Sharjah: The 38th edition of the Sharjah International Book Fair (SIBF), which kicks off at the Sharjah Expo Centre on October 30, will feature enough activities to fill a thousand volumes.
But the biggest attraction of the 11-day cultural fest is the whirlwind of acclaimed writers gracing the event. Here’s a lowdown on some of the big names you could get to meet at the fair.
1) Orhan Pamuk:
Turkish novelist, screenwriter, academic and recipient of the 2006 Nobel Prize in Literature, Pamuk, 67, is arguably one of Turkey’s most prominent novelists. His works has sold over 13 million books in 63 languages. However, he is best known outside his country for his novels - My Name is Red (2000) and Snow (2002).
Did you know? In 1998 Pamuk refused to accept the coveted title of “state artist” from the Turkish government. He said that if he accepted it he could not “look in the face of people I care about”.
2) Steve Harvey:
American television and radio personality, producer, actor and author, Harvey, 62, started as a standup comedian before getting critical and commercial success through his book Act Like a Lady, Think Like a Man and its subsequent cinematic follow-up, Think Like a Man, an ensemble romantic comedy depicting characters taking advice on dating. He has also been hosting the Miss Universe Beauty Pageant since 2015.
Did you know: In the 1980s, Harvey was homeless for three years. He slept in his car and showered at gas stations.
3) Vikram Seth:
Multiple award winning Indan novelist and poet, Seth, 67, is best known for A Suitable Boy, a 1,349-page novel which propelled him into the limelight. Indian director Mira Nair is now shooting a television version of the epic bestselling novel for a six-part BBC series.
Did you know: Vikram Seth was paid a reported £250,000 for A Suitable Boy and a further £1.4 million for Two Lives. Seth, so the story goes, instructed his agent to get him a big advance so that he could buy the poet George Herbert’s former house in Salisbury, England.
Oscar-winning Indian film director, lyricist and Urdu poet, Sampooran Singh Kalra, 85, known popularly by his pen name Gulzar was born in Jhelum district in British India (now in Pakistan) but moved to India after the partition. He started his career with music director SD Burman as a lyricist in 1963 and hasn’t looked back since. He has also directed films such as Aandhi and Mausam during the 1970s and the TV series Mirza Ghalib in the 1980s. Gulzar is married to actress Raakhee. The couple has a daughter, Meghna Gulzar who has directed films such as Filhaal, Just Married, Dus Kahaniyaan, Talvar and Raazi.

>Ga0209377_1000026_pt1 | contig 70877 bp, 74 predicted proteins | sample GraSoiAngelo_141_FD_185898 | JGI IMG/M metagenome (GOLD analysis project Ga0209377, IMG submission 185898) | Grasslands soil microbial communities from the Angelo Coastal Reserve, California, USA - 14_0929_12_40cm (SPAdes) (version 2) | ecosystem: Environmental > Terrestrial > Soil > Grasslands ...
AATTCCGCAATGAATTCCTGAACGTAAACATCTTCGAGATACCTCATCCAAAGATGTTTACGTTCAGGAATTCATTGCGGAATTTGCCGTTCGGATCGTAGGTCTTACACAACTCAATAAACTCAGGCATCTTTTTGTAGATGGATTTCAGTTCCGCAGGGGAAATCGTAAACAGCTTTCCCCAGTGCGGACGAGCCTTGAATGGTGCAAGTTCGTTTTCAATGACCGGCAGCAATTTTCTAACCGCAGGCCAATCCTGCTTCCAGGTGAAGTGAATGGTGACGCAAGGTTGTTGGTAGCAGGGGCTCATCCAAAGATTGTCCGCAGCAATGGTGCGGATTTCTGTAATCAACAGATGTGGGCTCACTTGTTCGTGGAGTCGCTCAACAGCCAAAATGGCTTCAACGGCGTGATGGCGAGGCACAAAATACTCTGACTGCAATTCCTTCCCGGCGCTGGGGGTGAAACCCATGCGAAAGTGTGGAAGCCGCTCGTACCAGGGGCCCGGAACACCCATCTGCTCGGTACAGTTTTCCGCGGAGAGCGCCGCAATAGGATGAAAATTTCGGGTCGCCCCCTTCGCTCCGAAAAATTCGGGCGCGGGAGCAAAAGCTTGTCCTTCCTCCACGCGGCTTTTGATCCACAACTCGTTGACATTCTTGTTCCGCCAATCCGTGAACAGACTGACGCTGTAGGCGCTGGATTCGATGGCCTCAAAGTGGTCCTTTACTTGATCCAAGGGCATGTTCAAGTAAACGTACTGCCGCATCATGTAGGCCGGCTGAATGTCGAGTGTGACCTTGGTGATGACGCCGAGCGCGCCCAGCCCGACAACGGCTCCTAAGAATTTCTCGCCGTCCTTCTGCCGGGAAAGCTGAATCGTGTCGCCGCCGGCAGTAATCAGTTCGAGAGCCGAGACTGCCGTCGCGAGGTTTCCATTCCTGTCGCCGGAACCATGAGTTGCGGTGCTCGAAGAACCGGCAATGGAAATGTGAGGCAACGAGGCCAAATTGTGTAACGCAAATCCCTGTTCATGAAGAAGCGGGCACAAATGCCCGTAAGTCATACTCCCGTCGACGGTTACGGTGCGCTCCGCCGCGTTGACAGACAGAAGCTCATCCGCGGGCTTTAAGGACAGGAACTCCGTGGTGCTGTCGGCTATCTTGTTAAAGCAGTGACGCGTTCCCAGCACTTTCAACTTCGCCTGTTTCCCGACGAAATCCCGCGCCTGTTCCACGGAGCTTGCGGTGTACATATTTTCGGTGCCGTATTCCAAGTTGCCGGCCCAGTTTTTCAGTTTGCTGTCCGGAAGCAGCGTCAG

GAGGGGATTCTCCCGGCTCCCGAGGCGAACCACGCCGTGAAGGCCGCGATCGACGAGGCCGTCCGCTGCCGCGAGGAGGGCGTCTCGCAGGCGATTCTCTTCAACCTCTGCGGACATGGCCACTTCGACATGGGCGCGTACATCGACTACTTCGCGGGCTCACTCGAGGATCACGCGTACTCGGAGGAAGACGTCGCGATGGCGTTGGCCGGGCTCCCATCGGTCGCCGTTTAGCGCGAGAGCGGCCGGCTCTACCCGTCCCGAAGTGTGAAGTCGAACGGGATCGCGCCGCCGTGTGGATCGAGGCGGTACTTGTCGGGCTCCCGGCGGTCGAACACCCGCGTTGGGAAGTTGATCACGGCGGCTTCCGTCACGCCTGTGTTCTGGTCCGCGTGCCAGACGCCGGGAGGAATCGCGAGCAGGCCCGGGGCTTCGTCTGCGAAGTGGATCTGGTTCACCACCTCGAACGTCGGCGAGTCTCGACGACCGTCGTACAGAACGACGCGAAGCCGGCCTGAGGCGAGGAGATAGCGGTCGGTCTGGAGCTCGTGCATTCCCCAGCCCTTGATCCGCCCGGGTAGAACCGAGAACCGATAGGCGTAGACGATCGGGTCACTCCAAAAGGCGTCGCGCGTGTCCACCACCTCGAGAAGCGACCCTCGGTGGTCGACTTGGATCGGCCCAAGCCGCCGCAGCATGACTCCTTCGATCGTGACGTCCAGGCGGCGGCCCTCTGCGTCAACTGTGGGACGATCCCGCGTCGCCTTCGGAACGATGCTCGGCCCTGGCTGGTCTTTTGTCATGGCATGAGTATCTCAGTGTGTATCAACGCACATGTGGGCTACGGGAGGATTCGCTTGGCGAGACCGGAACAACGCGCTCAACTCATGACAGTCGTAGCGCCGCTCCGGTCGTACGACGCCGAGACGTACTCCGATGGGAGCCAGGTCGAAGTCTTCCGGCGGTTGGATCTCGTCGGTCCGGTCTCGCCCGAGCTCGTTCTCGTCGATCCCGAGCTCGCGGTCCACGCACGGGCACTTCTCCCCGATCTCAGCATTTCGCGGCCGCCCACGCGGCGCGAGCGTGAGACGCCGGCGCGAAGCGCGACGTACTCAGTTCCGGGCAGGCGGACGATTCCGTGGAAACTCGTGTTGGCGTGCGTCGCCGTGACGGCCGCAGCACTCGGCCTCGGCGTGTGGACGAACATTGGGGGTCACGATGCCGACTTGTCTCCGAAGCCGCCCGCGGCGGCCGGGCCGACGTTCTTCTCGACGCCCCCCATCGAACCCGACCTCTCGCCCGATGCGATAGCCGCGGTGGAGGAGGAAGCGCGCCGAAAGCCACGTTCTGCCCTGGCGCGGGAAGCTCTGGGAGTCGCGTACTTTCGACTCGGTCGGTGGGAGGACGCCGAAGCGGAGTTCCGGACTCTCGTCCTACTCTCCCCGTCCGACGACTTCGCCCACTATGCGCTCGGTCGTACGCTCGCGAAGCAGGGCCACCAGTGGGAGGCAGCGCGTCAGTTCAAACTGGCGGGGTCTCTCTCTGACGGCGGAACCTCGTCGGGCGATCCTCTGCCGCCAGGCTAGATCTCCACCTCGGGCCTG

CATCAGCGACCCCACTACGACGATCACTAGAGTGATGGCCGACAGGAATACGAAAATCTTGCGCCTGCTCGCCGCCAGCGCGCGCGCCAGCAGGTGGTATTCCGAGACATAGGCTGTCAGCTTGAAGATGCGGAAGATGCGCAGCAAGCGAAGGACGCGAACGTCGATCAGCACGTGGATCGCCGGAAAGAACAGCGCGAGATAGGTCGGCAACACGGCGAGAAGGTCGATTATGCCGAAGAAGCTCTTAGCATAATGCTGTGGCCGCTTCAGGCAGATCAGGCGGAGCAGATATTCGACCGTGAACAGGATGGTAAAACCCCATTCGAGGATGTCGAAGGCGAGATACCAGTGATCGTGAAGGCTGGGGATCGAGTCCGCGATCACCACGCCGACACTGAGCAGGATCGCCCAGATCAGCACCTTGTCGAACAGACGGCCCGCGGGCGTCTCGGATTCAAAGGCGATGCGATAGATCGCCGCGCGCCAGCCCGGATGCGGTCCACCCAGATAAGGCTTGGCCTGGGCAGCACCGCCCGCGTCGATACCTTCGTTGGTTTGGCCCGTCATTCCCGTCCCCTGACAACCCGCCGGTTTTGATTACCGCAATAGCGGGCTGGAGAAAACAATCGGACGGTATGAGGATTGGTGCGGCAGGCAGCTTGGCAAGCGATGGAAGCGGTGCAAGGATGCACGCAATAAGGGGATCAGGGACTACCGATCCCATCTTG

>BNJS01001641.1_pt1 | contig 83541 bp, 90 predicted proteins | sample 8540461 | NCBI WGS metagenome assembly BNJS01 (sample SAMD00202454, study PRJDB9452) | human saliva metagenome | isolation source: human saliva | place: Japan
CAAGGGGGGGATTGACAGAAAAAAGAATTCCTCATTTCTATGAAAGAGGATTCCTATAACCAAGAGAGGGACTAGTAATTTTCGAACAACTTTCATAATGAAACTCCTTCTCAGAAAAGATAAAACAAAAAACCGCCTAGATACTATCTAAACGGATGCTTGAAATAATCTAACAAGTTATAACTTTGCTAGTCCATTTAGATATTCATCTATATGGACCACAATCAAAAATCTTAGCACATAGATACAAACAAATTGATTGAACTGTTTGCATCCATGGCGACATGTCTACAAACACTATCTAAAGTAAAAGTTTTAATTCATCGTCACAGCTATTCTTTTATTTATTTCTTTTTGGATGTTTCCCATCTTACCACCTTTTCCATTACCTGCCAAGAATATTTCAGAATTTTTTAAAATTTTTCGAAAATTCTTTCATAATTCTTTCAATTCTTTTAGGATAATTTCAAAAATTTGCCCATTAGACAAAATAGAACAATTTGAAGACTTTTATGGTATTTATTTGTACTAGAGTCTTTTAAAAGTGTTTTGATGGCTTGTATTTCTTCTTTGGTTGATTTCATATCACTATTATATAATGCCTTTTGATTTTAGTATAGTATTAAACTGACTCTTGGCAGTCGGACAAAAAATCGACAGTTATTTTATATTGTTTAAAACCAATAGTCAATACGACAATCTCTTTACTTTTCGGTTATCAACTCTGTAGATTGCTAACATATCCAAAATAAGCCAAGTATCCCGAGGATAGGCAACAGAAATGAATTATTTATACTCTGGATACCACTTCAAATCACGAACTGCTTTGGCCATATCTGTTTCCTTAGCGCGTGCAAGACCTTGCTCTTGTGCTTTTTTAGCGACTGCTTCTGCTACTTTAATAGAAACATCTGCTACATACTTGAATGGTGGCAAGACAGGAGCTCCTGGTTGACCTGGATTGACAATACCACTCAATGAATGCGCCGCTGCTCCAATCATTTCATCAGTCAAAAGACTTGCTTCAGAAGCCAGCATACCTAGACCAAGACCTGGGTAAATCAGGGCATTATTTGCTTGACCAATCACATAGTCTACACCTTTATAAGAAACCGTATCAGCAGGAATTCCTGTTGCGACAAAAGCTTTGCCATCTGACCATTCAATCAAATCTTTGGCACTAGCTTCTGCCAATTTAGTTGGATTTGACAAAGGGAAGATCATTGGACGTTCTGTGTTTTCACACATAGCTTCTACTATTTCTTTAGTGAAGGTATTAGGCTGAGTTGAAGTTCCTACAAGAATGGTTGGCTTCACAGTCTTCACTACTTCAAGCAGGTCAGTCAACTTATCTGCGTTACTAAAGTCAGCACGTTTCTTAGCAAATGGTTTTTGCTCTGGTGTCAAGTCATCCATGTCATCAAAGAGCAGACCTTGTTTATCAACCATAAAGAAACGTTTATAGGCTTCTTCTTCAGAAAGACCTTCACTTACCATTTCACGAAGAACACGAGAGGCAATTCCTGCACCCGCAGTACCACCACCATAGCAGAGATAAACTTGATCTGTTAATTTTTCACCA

Did you know: Gulzar took up many small jobs in Mumbai to eke out a living, including one at a garage where he used to touch up accident-damaged cars.
5) Mark Manson:
Self-help author, personal development consultant, entrepreneur and blogger Texas-born Mark Manson made his literary debut with the book Models: Attract Women Through Honesty. However it was his second book The Subtle Art of Not Giving a F*ck: A Counterintuitive Approach to Living a Good Life which got him international recognition after rising to number six on the The New York Times bestseller list. His latest book is called Everything Is F*cked: a Book About Hope.
Did you know: Mason’s best selling book, which started out as a hugely popular blog actively questions what it is we each want and why and embraces, rather than pushes away, difficulty.
6) Inaam Kachachi:
Iraqi journalist and author Inaam Kachachi, 67, has published several fiction and non-fiction titles. Her works include Lorna, her years with Jawad Selim (Beirut, 1998), Paroles d’Irakiennes (Paris, 2003), Sawaqi al-Quloob (Streams of Hearts, 2005) and Tashari (2013) which was shortlisted for the International Prize for Arabic Fiction.
Did you know: Kachachi lives and works in Paris, and is the local correspondent for a couple of Arabic-language newspapers.
7) Anita Nair:
Born in Shoranur in Palakkad district of Kerala, Anita Nair, 53, is an award-winning Indian author whose novels The Better Man and Ladies Coupé have been translated into 21 languages. Nair’s writings about Kerala and her poetry has been included in The Poetry India Collection and a British Council Poetry Workshop Anthology.
Did you know? Nair’s sixth novel Idris: Keeper of The Light (2014) is a historical and geographical novel about a Somalian trader who visited Malabar in 1659 AD.